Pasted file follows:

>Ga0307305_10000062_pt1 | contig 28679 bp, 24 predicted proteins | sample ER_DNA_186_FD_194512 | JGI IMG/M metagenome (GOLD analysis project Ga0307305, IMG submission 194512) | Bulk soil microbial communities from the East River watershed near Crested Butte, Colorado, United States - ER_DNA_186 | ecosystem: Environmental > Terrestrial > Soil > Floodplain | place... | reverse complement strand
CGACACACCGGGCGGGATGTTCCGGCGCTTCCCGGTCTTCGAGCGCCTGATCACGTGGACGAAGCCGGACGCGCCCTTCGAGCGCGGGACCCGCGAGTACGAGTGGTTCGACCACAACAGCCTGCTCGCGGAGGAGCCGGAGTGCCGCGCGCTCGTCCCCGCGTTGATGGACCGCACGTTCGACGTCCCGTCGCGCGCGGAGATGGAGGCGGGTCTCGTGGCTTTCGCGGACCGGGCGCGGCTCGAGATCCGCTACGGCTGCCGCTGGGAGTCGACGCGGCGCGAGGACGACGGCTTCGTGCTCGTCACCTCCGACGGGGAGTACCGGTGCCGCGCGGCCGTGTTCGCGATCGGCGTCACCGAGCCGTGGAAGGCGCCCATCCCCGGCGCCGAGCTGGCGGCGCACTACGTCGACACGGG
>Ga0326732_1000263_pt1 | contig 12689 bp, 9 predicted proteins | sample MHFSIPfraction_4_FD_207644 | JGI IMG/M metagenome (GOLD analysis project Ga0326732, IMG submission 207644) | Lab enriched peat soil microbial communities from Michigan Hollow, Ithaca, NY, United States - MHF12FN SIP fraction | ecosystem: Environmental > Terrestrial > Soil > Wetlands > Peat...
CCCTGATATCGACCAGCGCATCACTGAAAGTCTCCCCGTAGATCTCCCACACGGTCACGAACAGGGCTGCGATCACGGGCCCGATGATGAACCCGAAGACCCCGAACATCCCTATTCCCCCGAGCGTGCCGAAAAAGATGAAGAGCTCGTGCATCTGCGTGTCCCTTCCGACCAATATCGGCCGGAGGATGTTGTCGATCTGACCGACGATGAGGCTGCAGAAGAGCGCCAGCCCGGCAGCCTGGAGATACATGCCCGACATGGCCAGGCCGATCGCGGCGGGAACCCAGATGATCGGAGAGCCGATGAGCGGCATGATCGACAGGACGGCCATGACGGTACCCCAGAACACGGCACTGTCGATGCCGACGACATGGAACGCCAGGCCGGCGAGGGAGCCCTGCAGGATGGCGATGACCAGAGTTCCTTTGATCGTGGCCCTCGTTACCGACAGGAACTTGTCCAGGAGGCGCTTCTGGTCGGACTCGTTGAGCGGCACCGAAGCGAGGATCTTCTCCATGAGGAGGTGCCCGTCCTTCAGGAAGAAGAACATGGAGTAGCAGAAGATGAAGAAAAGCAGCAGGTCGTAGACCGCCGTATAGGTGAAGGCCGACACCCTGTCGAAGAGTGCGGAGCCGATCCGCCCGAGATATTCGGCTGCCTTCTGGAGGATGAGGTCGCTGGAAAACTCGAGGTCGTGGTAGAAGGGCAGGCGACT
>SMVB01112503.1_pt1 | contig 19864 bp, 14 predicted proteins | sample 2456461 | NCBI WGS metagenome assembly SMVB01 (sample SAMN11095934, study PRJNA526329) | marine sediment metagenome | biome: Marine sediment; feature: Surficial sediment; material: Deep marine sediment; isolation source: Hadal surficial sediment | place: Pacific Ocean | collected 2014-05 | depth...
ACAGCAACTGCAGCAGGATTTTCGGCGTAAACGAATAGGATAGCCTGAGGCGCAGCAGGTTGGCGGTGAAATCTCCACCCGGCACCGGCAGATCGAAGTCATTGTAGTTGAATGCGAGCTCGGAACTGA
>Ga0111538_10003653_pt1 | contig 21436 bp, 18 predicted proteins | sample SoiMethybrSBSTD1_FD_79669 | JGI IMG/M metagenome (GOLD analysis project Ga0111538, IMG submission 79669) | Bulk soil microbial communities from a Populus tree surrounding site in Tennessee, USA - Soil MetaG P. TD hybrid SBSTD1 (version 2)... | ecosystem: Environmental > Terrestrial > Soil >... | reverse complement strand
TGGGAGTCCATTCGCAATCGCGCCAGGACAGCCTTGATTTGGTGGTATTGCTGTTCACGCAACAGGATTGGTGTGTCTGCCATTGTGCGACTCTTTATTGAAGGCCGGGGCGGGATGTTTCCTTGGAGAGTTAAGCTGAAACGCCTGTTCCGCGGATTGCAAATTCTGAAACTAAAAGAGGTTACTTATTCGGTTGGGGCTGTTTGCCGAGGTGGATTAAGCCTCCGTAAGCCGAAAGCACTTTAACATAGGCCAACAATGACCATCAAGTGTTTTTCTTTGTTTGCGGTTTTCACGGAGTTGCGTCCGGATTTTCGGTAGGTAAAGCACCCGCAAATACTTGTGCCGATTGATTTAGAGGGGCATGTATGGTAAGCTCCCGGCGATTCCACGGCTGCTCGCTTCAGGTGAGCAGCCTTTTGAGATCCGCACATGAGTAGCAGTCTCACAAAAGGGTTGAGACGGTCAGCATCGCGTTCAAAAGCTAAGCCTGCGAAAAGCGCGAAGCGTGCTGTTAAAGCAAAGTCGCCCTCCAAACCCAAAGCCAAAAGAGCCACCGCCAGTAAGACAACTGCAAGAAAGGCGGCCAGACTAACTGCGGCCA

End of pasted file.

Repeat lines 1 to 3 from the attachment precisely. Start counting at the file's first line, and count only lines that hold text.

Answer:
>Ga0307305_10000062_pt1 | contig 28679 bp, 24 predicted proteins | sample ER_DNA_186_FD_194512 | JGI IMG/M metagenome (GOLD analysis project Ga0307305, IMG submission 194512) | Bulk soil microbial communities from the East River watershed near Crested Butte, Colorado, United States - ER_DNA_186 | ecosystem: Environmental > Terrestrial > Soil > Floodplain | place... | reverse complement strand
CGACACACCGGGCGGGATGTTCCGGCGCTTCCCGGTCTTCGAGCGCCTGATCACGTGGACGAAGCCGGACGCGCCCTTCGAGCGCGGGACCCGCGAGTACGAGTGGTTCGACCACAACAGCCTGCTCGCGGAGGAGCCGGAGTGCCGCGCGCTCGTCCCCGCGTTGATGGACCGCACGTTCGACGTCCCGTCGCGCGCGGAGATGGAGGCGGGTCTCGTGGCTTTCGCGGACCGGGCGCGGCTCGAGATCCGCTACGGCTGCCGCTGGGAGTCGACGCGGCGCGAGGACGACGGCTTCGTGCTCGTCACCTCCGACGGGGAGTACCGGTGCCGCGCGGCCGTGTTCGCGATCGGCGTCACCGAGCCGTGGAAGGCGCCCATCCCCGGCGCCGAGCTGGCGGCGCACTACGTCGACACGGG
>Ga0326732_1000263_pt1 | contig 12689 bp, 9 predicted proteins | sample MHFSIPfraction_4_FD_207644 | JGI IMG/M metagenome (GOLD analysis project Ga0326732, IMG submission 207644) | Lab enriched peat soil microbial communities from Michigan Hollow, Ithaca, NY, United States - MHF12FN SIP fraction | ecosystem: Environmental > Terrestrial > Soil > Wetlands > Peat...